Fall 2016 Fall 2017

ZeniadaSpring 2017

Hannah Thorpe        Grace Moore        Clara Guyton       Brooke Thomas       Allison Jiang       A.D. Lauren       Benjamin Fried        Anastasia Tokmakova

Hung

hung–
      a hot-headed queen of denial
      smiling through rope-choked teeth
swings above a carving block
for the pleasure of primeval kings

mistress of misery and Delphian flesh
preeminence
      bought and sold
her bone weariness is whittled so deep
even the marrow is weak

all substance at attention, she stands tall
saluting
      a primetime Maginot line
      for a mid-morning Monday shooting

keeping with courtesy
            and quiet acquiescence
her neck is bowed and bent
hung–
      like a sphinx with a twisted arm
      caught in a skeptic’s trap



The Longshoreman

lower your voice, longshoreman
heathen from a bad stew
you forgot your thoughts in
Vermont, forgot your tongue
in the action park where you
swept the leaves and muttered
it’s over, it’s over, four leaf clover
your face violet
as you laughed your way to Eden
so much of what you do is misshapen
like dough that won’t rise
like yelling fire! in an asbestos
insulated tomb
you have no room
to stop and then begin
to say please cancel my subscription
before the pamphlet pushers
arrive at your door
an earlock lady that says do more
as she strokes the cross that sticks flat
to the fleshy center of her chest
watching you ignore the guidance you
didn’t ask for in the first place



Hannah Thorpe is studying Writing Seminars and Philosophy at Johns Hopkins University. She is from Topanga, CA.

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Cheap Thrills

The world was erected by God or a bomb made of water.
A fish, some kind of human sized thing.
The Earth took shape and manners followed time
with suits and housewives.

College and marriage
for book clubs and Jesus.
Our ancestors labored so that we may
serve tea in an effort to be
remembered, things
forgotten.

What was once the Devil’s music
has been made into furniture
for a Dentist’s on Butternut Lane.

When the sky fell on the first day
of the first year,
I was in my pajamas,
in quite a state because the sun was shining
too brightly
and my future kids can’t read.



Daddy

My father washes his hands with orchid petals and mist water. He dries, then wets them again to make emeralds out of oil in his eyes.
He sits and draws with pen what he can’t write in the newspaper and turns a blind eye as four blessings grow more tired with age—two women makes a lonely life.
There’s humor in subtlety and also in picking me up three and a half minutes late at summer camp.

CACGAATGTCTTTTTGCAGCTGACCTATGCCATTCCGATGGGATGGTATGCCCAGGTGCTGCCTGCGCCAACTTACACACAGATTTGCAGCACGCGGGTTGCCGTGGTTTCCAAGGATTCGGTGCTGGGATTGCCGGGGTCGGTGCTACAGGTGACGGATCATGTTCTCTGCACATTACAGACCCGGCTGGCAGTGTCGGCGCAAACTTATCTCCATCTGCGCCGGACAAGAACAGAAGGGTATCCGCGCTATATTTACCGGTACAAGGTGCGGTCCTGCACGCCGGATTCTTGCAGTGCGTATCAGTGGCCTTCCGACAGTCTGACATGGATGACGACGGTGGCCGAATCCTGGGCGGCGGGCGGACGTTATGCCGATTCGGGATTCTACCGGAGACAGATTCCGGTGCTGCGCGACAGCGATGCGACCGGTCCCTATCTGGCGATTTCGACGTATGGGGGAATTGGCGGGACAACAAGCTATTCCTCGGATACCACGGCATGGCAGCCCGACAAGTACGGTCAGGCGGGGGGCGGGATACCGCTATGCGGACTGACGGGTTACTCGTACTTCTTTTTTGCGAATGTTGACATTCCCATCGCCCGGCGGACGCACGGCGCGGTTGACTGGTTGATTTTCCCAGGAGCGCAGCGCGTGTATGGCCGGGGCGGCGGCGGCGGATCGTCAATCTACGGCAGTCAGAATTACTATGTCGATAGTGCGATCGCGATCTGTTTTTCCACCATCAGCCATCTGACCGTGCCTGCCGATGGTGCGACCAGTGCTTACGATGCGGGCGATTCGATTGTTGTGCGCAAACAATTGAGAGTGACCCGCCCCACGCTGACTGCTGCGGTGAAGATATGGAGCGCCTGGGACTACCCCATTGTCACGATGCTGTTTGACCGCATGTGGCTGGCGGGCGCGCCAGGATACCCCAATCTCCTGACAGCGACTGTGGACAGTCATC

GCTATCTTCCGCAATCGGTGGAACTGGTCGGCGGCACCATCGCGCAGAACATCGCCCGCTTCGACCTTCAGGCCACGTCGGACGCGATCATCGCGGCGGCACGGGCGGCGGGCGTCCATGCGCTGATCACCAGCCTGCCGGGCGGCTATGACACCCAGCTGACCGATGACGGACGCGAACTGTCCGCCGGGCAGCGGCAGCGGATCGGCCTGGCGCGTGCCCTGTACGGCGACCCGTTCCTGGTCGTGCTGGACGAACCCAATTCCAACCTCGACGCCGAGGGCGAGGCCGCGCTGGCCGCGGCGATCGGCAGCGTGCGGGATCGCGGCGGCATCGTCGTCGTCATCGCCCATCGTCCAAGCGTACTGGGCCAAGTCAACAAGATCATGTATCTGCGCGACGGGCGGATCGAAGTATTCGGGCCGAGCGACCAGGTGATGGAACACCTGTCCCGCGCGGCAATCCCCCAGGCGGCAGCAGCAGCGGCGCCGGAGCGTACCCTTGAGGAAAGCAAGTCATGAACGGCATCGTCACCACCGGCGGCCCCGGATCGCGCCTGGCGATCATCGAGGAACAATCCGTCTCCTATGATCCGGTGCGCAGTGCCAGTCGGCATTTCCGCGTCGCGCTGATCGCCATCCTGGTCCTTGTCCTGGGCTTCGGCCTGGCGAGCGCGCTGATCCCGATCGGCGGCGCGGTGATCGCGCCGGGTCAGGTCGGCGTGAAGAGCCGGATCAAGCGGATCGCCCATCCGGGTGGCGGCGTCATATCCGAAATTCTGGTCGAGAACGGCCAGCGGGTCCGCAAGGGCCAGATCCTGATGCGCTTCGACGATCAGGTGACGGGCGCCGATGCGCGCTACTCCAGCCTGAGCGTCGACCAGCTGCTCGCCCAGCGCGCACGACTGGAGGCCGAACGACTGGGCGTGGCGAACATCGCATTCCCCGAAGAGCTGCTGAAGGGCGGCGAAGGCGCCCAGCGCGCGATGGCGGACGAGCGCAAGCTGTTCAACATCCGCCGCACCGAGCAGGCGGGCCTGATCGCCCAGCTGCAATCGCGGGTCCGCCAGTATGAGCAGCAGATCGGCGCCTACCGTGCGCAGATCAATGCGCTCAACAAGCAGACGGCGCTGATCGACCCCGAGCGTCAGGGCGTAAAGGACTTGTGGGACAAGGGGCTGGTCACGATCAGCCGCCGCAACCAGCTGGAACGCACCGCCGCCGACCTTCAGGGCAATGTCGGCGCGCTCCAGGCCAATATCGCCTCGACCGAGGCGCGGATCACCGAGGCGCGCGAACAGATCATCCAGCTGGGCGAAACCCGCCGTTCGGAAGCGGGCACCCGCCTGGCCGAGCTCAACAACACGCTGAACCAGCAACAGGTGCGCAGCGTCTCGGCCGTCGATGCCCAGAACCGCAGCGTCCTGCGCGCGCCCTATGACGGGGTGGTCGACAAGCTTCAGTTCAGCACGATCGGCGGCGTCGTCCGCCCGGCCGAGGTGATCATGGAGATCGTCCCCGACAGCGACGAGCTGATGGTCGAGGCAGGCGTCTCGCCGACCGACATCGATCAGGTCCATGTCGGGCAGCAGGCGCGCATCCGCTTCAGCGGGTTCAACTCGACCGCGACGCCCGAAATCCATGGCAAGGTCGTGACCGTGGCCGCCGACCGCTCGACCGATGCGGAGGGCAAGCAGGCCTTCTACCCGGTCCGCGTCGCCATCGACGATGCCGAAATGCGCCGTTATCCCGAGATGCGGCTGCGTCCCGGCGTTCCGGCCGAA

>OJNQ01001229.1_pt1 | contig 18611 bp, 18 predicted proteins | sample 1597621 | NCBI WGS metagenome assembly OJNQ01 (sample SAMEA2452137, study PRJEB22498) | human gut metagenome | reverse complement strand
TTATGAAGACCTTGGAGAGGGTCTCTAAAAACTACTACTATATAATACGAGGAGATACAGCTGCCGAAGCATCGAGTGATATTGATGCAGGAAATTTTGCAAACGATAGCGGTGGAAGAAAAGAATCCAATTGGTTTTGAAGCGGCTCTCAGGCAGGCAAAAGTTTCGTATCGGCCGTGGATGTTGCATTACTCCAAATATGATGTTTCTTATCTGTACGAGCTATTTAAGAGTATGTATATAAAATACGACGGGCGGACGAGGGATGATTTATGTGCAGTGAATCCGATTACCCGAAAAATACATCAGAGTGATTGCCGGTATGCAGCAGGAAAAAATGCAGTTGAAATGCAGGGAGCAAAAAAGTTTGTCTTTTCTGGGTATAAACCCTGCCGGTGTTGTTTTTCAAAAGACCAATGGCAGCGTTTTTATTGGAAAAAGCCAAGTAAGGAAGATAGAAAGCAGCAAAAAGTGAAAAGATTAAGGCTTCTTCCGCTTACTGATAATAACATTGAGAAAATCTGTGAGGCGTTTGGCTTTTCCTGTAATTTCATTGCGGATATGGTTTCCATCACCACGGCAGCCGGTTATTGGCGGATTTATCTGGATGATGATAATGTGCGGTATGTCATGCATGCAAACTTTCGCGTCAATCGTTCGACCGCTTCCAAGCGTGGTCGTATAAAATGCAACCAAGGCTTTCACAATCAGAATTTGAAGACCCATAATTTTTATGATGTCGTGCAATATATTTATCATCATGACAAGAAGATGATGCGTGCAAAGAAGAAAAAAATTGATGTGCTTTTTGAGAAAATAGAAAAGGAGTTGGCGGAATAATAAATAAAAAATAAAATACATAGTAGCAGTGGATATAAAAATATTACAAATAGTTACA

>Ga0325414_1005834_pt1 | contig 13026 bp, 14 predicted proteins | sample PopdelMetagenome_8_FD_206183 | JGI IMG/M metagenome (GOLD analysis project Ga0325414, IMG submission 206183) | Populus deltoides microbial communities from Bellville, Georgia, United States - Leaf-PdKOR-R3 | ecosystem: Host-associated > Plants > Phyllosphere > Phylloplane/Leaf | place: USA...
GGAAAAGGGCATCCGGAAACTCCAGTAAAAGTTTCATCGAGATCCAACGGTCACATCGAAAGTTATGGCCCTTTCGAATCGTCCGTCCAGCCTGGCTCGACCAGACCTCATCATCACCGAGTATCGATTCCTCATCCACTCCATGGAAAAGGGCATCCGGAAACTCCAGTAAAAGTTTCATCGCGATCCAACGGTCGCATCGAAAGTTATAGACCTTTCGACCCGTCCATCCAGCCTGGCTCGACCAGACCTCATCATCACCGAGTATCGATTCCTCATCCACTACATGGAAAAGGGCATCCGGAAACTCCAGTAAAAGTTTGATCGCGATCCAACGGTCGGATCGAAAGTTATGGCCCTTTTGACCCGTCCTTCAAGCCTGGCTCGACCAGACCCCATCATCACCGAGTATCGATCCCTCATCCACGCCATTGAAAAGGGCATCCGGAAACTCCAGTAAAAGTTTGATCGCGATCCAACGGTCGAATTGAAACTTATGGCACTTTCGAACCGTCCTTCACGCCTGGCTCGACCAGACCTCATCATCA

He smells marijuana and hears sobbing louder than mother ever could. At night, he climbs the stairs slowly and with audible pain.
                        thump. thump. thump. relief.
He turns a blind eye of emerald and oil and washes his hands: orchid petals and mist water.
I can hear the bathroom water run from my bedroom. A necklace mother dropped running away from the problem hangs from my fingers like rosary beads.
He opens the door slowly, not wanting to disturb the geography of anything.
                        creak. cut. click. relief.
Dinner is so cold he talks mostly to himself, the voice ashen and gravel.
                        “I hate this smell—too sweet”
The breath is stolen from my lungs; every effort is to say sorry.
I can’t love him in the eyes.
The phone doesn’t ring to tell me he’s died.



Grace Moore is a second year at the University of Iowa majoring in English and Art History. Every poem is for her great grandmother, Grace Welch.

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Blue

he was like the shell fixed by a parchment membrane, broken and unbroken.

(hollow hearts became less heavy in the twilight morning and I became the ghost of what is no longer. )

salt rises from the ocean wedged in his belly, the thought stretched like a tidal bulge between the open periwinkle cabinet door and his stinging ski-slope nose.

(i once carried a hundred pounds of salt in my stomach.)

there is something primal about the lines that look like cracked continents on the pasty shell of an unready chick before it hits his lips. once he said he loved the grit in messy things. the enviable moonlight filled the crevices that are miles deep between the pusillanimous secrets unhidden on his wrinkled, youthful brow.

(i once scraped at those stopping places.)

in spite of his love for arid, barren things his favorite place to stand is over the steaming hot water gushing from the achy faucet into the tin kitchen sink. he liked the way the rising steam settled his fidgeting mind and the soothing rhythm of the rushing water pulsed underneath him.

(i now know that only lonely, hot hearts are found in transmitted blue hues eating hard boiled eggs before the sun rises.)

in the blue kitchen light, deflated dreams dissolve into the consistency of a creamy waning gibbous moon, awkward and unreachable. Four hardboiled eggs in hand, he spins them on the counter like a distant deaf DJ. the crunch of the shell pressed against the white ceramic plate shatters the silent hum of this premature morning crisis.